Criticisms aside, the magnum opus of Ravenelle’s contribution to the literature is the detailed illustration of emotional labour, and emotional work that are paramount to the success of these gigworkers. While much existing literature and research agrees that gigworkers perform significant amounts of unpaid work, research often focuses on the material aspects of unpaid labour (i.e. washing cars, doing taxes, self-promotion). Instead Ravenelle addresses the much more obscure, but almost more important, facets of how workers manage their behaviour and appearance in order to survive in the industry. Detailed accounts of gender work are coupled with constant illustrations of sexual harassment and impropriety in which workers have to put up with lecherous clients in order to get paid, and ideally, get a five-star rating. Similar accounts of job-description-creep detail the myriad of ways in which gigworkers are rendered complicit in criminal activity, and have to balance their desire to get paid against – potentially – a criminal record. Tales of Taskers accidently ferrying or mailing illegal drugs across borders creates engrossing accounts of the ways that risk and responsibility is systematically individualised in gigwork, and details a performative element of the book which conveys the anxiety, stress, and emotional labour that these workers need to endure to make ends meet.
Like a mother sneaking vegetables into her children’s meals, Ravenelle entertains her reader with captivating individual stories, while smuggling in snippets of social theory and labour history. This socio-historic approach to the re-emergence of gigwork in the 21st century allows Ravenelle to address the problem of gigwork from a national perspective, rather than a personal, or organisational approach. This approach to the systematic erosion of worker protections, income rates, and the outsourcing of work leads Ravenelle to summarise gigwork as “just the newest (technological) innovation in treating workers shabbily” (p. 180). This shabby treatment, Ravenelle warns, threatens the steady erosion of worker capital, both in terms of financial assets, but also worker skills, and time.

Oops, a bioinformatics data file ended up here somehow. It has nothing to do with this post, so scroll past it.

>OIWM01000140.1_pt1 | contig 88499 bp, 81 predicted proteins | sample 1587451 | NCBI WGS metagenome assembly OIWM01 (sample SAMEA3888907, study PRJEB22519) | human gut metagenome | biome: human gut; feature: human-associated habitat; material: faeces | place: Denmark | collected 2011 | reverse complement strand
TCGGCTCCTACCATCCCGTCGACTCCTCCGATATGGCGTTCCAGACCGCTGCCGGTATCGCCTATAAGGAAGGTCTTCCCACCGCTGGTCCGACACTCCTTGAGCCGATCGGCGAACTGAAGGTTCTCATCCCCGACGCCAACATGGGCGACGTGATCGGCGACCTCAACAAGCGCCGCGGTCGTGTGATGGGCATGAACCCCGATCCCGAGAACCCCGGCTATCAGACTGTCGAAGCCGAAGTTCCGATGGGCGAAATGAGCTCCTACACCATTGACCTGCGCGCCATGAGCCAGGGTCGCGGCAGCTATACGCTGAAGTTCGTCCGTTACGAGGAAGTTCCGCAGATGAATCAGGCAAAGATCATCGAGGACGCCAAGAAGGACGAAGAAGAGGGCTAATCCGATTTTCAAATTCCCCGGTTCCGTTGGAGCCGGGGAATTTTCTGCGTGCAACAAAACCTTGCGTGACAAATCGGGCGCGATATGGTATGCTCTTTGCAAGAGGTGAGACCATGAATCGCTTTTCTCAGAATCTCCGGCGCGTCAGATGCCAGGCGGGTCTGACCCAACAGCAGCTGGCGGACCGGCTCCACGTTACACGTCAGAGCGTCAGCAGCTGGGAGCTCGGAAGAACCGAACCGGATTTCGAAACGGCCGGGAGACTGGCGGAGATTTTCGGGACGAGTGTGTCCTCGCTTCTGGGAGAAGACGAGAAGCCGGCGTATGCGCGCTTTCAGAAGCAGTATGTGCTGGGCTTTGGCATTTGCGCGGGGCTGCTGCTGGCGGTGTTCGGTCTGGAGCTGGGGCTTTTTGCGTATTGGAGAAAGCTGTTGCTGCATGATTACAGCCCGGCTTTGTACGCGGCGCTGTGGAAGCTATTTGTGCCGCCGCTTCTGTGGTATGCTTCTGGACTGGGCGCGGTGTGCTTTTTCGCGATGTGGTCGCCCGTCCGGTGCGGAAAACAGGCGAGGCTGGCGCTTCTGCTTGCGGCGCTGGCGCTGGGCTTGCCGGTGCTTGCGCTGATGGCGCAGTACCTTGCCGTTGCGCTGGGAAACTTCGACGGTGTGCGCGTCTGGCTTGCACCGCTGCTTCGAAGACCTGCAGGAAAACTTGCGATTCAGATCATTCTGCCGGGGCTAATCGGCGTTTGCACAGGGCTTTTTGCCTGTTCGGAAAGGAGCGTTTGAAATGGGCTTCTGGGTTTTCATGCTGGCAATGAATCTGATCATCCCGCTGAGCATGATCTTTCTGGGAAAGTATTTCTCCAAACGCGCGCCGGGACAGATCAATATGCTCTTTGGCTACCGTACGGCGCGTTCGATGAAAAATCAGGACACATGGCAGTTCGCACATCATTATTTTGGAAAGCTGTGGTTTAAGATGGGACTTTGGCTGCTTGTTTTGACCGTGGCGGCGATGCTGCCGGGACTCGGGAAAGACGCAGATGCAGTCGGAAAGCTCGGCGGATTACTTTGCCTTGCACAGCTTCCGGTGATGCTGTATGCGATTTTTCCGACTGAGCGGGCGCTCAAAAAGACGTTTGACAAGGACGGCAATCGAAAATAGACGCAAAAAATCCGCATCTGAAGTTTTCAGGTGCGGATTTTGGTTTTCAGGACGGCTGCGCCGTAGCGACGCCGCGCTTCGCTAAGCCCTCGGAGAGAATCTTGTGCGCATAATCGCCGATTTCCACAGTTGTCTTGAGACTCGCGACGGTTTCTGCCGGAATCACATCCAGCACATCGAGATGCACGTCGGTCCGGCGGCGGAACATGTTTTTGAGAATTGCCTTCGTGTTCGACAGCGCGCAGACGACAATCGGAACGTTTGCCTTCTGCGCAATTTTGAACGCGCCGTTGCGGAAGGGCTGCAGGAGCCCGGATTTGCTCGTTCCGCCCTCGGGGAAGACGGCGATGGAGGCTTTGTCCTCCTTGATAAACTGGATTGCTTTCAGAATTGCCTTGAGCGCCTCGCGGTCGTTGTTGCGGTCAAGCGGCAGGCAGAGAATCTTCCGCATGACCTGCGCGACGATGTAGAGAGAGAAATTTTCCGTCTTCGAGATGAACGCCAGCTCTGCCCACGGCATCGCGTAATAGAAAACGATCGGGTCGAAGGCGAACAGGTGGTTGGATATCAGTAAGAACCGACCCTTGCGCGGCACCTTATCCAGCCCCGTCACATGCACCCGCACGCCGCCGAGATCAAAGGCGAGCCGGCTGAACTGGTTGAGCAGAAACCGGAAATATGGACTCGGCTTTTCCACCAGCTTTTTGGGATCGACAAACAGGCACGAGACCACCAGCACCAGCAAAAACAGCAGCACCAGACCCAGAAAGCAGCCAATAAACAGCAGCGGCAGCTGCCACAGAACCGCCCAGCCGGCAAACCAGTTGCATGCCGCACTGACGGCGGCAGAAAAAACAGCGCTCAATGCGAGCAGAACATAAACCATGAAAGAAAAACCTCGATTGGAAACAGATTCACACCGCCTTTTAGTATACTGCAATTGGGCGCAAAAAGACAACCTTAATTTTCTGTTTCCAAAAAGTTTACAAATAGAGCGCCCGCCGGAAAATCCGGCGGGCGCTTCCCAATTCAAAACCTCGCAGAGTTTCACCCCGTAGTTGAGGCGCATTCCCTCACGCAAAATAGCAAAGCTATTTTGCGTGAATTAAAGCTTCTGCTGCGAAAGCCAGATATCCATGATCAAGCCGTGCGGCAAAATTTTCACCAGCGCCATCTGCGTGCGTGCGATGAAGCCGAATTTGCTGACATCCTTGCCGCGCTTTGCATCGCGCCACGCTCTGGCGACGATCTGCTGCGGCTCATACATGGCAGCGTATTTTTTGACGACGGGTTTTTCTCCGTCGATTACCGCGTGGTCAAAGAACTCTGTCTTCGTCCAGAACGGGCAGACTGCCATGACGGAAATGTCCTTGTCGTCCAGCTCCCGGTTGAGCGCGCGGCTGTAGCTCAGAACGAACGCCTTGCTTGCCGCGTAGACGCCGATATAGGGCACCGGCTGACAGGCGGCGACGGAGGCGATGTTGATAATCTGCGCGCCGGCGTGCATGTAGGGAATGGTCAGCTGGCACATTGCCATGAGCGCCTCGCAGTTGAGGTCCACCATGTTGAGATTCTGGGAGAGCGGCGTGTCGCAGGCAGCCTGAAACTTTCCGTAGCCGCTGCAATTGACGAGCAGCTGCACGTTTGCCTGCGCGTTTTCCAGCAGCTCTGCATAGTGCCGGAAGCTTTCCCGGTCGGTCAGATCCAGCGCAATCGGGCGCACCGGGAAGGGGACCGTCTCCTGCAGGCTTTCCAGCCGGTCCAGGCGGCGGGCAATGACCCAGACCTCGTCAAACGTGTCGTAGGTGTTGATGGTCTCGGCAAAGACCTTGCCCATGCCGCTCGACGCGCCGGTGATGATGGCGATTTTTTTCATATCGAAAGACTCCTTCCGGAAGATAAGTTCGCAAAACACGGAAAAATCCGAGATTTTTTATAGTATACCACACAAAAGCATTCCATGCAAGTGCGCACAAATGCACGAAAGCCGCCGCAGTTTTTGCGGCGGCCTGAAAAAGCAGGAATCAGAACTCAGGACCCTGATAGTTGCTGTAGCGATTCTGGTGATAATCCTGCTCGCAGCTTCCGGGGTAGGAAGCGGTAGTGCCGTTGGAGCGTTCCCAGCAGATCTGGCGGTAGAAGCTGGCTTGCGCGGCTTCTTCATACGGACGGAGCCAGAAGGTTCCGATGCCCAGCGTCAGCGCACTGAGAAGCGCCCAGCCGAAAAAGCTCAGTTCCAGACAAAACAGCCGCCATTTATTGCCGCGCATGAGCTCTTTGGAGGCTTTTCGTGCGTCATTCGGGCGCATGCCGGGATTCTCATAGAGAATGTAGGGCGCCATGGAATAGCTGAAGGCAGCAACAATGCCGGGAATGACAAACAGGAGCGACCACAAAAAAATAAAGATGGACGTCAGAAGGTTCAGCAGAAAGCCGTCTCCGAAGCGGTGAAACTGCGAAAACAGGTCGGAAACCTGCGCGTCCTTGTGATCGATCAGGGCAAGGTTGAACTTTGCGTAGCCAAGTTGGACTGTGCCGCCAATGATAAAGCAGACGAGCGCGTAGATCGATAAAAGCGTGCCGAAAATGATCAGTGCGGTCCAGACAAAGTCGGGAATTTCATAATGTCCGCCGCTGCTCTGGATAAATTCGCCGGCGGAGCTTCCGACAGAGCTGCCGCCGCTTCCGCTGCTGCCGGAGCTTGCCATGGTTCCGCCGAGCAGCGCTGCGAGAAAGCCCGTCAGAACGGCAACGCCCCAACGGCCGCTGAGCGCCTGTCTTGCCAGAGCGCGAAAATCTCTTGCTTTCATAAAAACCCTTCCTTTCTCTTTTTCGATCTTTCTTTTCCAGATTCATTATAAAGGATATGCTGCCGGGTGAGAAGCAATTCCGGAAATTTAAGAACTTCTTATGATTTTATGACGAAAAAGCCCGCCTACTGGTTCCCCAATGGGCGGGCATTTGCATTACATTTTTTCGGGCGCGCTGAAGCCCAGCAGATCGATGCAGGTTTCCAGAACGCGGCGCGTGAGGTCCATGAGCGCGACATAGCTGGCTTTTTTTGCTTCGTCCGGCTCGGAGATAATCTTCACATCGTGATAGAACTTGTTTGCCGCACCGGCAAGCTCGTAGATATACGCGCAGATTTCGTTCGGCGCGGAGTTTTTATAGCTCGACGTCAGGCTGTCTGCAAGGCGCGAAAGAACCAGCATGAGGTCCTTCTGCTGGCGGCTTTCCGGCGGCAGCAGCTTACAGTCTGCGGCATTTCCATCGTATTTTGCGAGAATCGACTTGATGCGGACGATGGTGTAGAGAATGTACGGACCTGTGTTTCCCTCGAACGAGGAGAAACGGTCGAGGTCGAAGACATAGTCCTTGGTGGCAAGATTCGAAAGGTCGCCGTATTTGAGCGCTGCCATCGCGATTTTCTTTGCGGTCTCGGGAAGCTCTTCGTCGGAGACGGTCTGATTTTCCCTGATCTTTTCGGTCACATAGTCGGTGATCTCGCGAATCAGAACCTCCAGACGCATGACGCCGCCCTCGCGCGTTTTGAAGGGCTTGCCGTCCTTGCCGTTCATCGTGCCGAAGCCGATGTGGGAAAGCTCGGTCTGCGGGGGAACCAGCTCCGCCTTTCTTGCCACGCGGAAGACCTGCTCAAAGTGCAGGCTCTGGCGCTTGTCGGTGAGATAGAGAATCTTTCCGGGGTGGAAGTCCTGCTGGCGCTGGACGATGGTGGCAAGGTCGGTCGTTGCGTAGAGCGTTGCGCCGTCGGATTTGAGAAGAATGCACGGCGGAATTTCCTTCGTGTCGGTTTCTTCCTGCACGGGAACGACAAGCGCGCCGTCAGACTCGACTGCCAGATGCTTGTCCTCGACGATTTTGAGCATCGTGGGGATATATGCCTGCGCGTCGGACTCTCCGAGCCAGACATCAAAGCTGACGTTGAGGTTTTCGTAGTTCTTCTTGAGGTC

Overall, Hustle and Gig is a stimulating read for academics and non-academics alike. It is approachable and insightful without being overburdened by academic rhetoric. Most importantly, it does what many approaches to the gig economy do not; it maintains a focus on the socio-political context in which gigwork has re-emerged, rather than presenting it as some naïve by-product of technological wizardry. While Hustle and Gig falls short of suggesting comprehensive social support policies like a Universal Basic Income, it concludes with some pragmatic policy suggestions like healthcare, and worker benefit packages that would help alleviate and support all workers in this uncertain age of ours.
Dr Peter (PJ) Holtum is a researcher in the School of Social Science at the University of Queensland, Australia. PJ’s research focuses on the rise of insecure, and precarious work in Australia, and how this precarity shapes assemblages of power, hierarchy, and authority. He has written on topics such as organisational misbehaviour, self-organisation, unionisation, legal regulation, and resistance and has worked with groups of workers across several sectors including warehouse/factory workers, retail workers, tradespeople, and digital gigworkers. He tweets @dr_peejay